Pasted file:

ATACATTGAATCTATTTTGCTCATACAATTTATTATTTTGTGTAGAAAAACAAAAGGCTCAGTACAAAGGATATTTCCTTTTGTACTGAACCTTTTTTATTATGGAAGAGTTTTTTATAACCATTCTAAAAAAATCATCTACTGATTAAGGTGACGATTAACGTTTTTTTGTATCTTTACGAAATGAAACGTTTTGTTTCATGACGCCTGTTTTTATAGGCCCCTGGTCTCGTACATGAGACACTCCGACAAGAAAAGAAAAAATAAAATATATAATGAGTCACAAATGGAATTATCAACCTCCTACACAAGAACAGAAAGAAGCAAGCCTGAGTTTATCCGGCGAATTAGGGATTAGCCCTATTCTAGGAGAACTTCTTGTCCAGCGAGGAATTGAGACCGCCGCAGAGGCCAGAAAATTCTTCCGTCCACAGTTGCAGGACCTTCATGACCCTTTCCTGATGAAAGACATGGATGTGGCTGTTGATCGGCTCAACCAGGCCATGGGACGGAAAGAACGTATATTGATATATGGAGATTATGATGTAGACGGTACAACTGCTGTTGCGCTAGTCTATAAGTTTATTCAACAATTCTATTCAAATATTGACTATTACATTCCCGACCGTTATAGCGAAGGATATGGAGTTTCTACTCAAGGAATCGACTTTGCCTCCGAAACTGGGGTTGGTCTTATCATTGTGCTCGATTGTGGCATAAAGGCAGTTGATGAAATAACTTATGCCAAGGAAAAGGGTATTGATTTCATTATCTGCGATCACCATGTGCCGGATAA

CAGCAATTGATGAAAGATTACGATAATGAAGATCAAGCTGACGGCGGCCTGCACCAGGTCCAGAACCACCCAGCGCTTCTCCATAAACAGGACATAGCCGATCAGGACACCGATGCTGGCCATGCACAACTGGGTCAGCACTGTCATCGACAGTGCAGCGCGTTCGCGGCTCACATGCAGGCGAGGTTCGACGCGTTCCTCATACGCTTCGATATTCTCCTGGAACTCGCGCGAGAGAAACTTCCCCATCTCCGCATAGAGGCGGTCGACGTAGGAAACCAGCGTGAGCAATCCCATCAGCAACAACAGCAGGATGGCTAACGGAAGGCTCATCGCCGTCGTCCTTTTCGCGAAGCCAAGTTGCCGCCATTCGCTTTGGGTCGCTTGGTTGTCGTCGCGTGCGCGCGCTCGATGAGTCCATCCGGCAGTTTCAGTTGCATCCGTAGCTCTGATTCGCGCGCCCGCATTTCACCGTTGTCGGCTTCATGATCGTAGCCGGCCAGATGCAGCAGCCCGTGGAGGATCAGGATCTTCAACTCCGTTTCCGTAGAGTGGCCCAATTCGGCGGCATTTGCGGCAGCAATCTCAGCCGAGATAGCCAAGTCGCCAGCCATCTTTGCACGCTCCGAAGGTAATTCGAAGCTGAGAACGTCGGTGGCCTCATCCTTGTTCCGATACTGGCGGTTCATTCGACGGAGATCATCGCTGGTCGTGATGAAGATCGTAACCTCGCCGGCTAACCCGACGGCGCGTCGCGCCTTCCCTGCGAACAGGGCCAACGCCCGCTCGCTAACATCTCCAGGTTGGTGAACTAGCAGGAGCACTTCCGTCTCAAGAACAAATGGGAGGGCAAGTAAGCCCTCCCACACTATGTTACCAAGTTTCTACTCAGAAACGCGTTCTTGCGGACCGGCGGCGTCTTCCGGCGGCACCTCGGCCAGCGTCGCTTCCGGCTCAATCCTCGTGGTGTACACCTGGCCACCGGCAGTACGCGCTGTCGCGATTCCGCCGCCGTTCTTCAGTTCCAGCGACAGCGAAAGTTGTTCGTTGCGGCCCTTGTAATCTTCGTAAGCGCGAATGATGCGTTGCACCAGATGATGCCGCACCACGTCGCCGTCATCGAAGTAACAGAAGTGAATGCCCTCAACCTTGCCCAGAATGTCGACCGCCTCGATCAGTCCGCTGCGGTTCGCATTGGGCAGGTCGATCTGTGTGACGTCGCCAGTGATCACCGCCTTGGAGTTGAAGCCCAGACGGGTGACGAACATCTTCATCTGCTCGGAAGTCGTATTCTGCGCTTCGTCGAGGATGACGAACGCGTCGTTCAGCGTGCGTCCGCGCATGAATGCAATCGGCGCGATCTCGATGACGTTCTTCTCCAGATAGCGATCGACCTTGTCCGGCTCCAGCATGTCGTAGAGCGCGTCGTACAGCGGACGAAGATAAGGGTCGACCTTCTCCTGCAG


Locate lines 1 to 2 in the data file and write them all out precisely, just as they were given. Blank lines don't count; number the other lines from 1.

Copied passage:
ATACATTGAATCTATTTTGCTCATACAATTTATTATTTTGTGTAGAAAAACAAAAGGCTCAGTACAAAGGATATTTCCTTTTGTACTGAACCTTTTTTATTATGGAAGAGTTTTTTATAACCATTCTAAAAAAATCATCTACTGATTAAGGTGACGATTAACGTTTTTTTGTATCTTTACGAAATGAAACGTTTTGTTTCATGACGCCTGTTTTTATAGGCCCCTGGTCTCGTACATGAGACACTCCGACAAGAAAAGAAAAAATAAAATATATAATGAGTCACAAATGGAATTATCAACCTCCTACACAAGAACAGAAAGAAGCAAGCCTGAGTTTATCCGGCGAATTAGGGATTAGCCCTATTCTAGGAGAACTTCTTGTCCAGCGAGGAATTGAGACCGCCGCAGAGGCCAGAAAATTCTTCCGTCCACAGTTGCAGGACCTTCATGACCCTTTCCTGATGAAAGACATGGATGTGGCTGTTGATCGGCTCAACCAGGCCATGGGACGGAAAGAACGTATATTGATATATGGAGATTATGATGTAGACGGTACAACTGCTGTTGCGCTAGTCTATAAGTTTATTCAACAATTCTATTCAAATATTGACTATTACATTCCCGACCGTTATAGCGAAGGATATGGAGTTTCTACTCAAGGAATCGACTTTGCCTCCGAAACTGGGGTTGGTCTTATCATTGTGCTCGATTGTGGCATAAAGGCAGTTGATGAAATAACTTATGCCAAGGAAAAGGGTATTGATTTCATTATCTGCGATCACCATGTGCCGGATAA

CAGCAATTGATGAAAGATTACGATAATGAAGATCAAGCTGACGGCGGCCTGCACCAGGTCCAGAACCACCCAGCGCTTCTCCATAAACAGGACATAGCCGATCAGGACACCGATGCTGGCCATGCACAACTGGGTCAGCACTGTCATCGACAGTGCAGCGCGTTCGCGGCTCACATGCAGGCGAGGTTCGACGCGTTCCTCATACGCTTCGATATTCTCCTGGAACTCGCGCGAGAGAAACTTCCCCATCTCCGCATAGAGGCGGTCGACGTAGGAAACCAGCGTGAGCAATCCCATCAGCAACAACAGCAGGATGGCTAACGGAAGGCTCATCGCCGTCGTCCTTTTCGCGAAGCCAAGTTGCCGCCATTCGCTTTGGGTCGCTTGGTTGTCGTCGCGTGCGCGCGCTCGATGAGTCCATCCGGCAGTTTCAGTTGCATCCGTAGCTCTGATTCGCGCGCCCGCATTTCACCGTTGTCGGCTTCATGATCGTAGCCGGCCAGATGCAGCAGCCCGTGGAGGATCAGGATCTTCAACTCCGTTTCCGTAGAGTGGCCCAATTCGGCGGCATTTGCGGCAGCAATCTCAGCCGAGATAGCCAAGTCGCCAGCCATCTTTGCACGCTCCGAAGGTAATTCGAAGCTGAGAACGTCGGTGGCCTCATCCTTGTTCCGATACTGGCGGTTCATTCGACGGAGATCATCGCTGGTCGTGATGAAGATCGTAACCTCGCCGGCTAACCCGACGGCGCGTCGCGCCTTCCCTGCGAACAGGGCCAACGCCCGCTCGCTAACATCTCCAGGTTGGTGAACTAGCAGGAGCACTTCCGTCTCAAGAACAAATGGGAGGGCAAGTAAGCCCTCCCACACTATGTTACCAAGTTTCTACTCAGAAACGCGTTCTTGCGGACCGGCGGCGTCTTCCGGCGGCACCTCGGCCAGCGTCGCTTCCGGCTCAATCCTCGTGGTGTACACCTGGCCACCGGCAGTACGCGCTGTCGCGATTCCGCCGCCGTTCTTCAGTTCCAGCGACAGCGAAAGTTGTTCGTTGCGGCCCTTGTAATCTTCGTAAGCGCGAATGATGCGTTGCACCAGATGATGCCGCACCACGTCGCCGTCATCGAAGTAACAGAAGTGAATGCCCTCAACCTTGCCCAGAATGTCGACCGCCTCGATCAGTCCGCTGCGGTTCGCATTGGGCAGGTCGATCTGTGTGACGTCGCCAGTGATCACCGCCTTGGAGTTGAAGCCCAGACGGGTGACGAACATCTTCATCTGCTCGGAAGTCGTATTCTGCGCTTCGTCGAGGATGACGAACGCGTCGTTCAGCGTGCGTCCGCGCATGAATGCAATCGGCGCGATCTCGATGACGTTCTTCTCCAGATAGCGATCGACCTTGTCCGGCTCCAGCATGTCGTAGAGCGCGTCGTACAGCGGACGAAGATAAGGGTCGACCTTCTCCTGCAG